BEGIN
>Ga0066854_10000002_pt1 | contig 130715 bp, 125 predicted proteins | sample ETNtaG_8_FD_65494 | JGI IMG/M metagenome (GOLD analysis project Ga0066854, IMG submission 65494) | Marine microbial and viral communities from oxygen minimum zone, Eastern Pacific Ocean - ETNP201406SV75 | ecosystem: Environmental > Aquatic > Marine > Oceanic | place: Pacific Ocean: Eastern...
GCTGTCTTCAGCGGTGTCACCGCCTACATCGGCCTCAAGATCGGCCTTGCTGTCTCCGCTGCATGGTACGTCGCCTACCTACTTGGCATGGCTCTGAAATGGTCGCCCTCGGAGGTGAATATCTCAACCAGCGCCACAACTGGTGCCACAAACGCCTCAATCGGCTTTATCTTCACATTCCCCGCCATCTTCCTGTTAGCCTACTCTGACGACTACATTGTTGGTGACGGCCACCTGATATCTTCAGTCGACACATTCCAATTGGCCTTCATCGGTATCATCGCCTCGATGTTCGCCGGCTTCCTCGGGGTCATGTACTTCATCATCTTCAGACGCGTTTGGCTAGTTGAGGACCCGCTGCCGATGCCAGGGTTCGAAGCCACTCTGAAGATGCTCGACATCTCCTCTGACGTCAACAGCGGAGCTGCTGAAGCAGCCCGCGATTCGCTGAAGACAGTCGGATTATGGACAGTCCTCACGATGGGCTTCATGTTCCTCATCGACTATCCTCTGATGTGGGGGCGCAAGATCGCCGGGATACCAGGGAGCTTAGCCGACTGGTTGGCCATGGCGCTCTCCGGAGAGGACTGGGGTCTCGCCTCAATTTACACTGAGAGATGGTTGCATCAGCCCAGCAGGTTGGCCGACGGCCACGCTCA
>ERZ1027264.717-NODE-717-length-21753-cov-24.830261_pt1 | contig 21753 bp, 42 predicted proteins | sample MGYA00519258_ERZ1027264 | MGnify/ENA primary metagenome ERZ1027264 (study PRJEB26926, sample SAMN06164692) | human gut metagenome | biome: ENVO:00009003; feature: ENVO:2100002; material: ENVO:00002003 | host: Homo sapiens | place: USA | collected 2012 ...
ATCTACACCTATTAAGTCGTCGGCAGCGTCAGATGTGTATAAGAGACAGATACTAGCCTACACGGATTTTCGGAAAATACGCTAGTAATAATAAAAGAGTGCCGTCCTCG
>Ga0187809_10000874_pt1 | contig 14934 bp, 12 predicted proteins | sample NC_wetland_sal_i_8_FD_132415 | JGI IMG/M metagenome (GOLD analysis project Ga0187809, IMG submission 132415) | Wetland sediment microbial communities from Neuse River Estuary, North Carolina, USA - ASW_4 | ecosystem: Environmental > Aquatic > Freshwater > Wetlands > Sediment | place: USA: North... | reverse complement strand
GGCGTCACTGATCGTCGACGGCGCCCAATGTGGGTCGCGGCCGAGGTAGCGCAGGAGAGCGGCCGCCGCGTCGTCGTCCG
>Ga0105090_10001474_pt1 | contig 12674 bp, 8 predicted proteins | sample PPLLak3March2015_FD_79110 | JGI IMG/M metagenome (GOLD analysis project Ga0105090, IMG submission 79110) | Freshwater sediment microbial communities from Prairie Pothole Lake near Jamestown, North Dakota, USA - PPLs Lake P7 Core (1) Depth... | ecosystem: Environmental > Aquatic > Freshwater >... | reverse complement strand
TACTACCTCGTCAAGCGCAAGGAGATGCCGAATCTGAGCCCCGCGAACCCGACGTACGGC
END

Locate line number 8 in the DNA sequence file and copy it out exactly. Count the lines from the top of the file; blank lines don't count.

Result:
TACTACCTCGTCAAGCGCAAGGAGATGCCGAATCTGAGCCCCGCGAACCCGACGTACGGC